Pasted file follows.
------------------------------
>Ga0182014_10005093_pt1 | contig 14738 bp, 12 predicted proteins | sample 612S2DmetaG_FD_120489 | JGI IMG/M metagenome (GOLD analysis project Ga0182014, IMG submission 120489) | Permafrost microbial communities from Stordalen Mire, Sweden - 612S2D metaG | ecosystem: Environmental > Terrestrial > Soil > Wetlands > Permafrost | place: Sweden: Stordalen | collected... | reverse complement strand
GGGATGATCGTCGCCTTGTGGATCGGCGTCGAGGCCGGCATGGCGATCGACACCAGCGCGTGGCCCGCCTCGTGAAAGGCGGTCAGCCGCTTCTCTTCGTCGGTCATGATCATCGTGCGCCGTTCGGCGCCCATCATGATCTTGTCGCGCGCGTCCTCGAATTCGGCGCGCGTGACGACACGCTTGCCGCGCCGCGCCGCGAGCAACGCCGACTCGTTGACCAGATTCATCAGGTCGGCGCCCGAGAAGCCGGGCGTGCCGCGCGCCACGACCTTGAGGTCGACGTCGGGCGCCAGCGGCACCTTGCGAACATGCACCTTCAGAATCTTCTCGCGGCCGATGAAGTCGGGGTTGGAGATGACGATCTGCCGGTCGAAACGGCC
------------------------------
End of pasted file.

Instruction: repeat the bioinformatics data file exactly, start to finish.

>Ga0182014_10005093_pt1 | contig 14738 bp, 12 predicted proteins | sample 612S2DmetaG_FD_120489 | JGI IMG/M metagenome (GOLD analysis project Ga0182014, IMG submission 120489) | Permafrost microbial communities from Stordalen Mire, Sweden - 612S2D metaG | ecosystem: Environmental > Terrestrial > Soil > Wetlands > Permafrost | place: Sweden: Stordalen | collected... | reverse complement strand
GGGATGATCGTCGCCTTGTGGATCGGCGTCGAGGCCGGCATGGCGATCGACACCAGCGCGTGGCCCGCCTCGTGAAAGGCGGTCAGCCGCTTCTCTTCGTCGGTCATGATCATCGTGCGCCGTTCGGCGCCCATCATGATCTTGTCGCGCGCGTCCTCGAATTCGGCGCGCGTGACGACACGCTTGCCGCGCCGCGCCGCGAGCAACGCCGACTCGTTGACCAGATTCATCAGGTCGGCGCCCGAGAAGCCGGGCGTGCCGCGCGCCACGACCTTGAGGTCGACGTCGGGCGCCAGCGGCACCTTGCGAACATGCACCTTCAGAATCTTCTCGCGGCCGATGAAGTCGGGGTTGGAGATGACGATCTGCCGGTCGAAACGGCC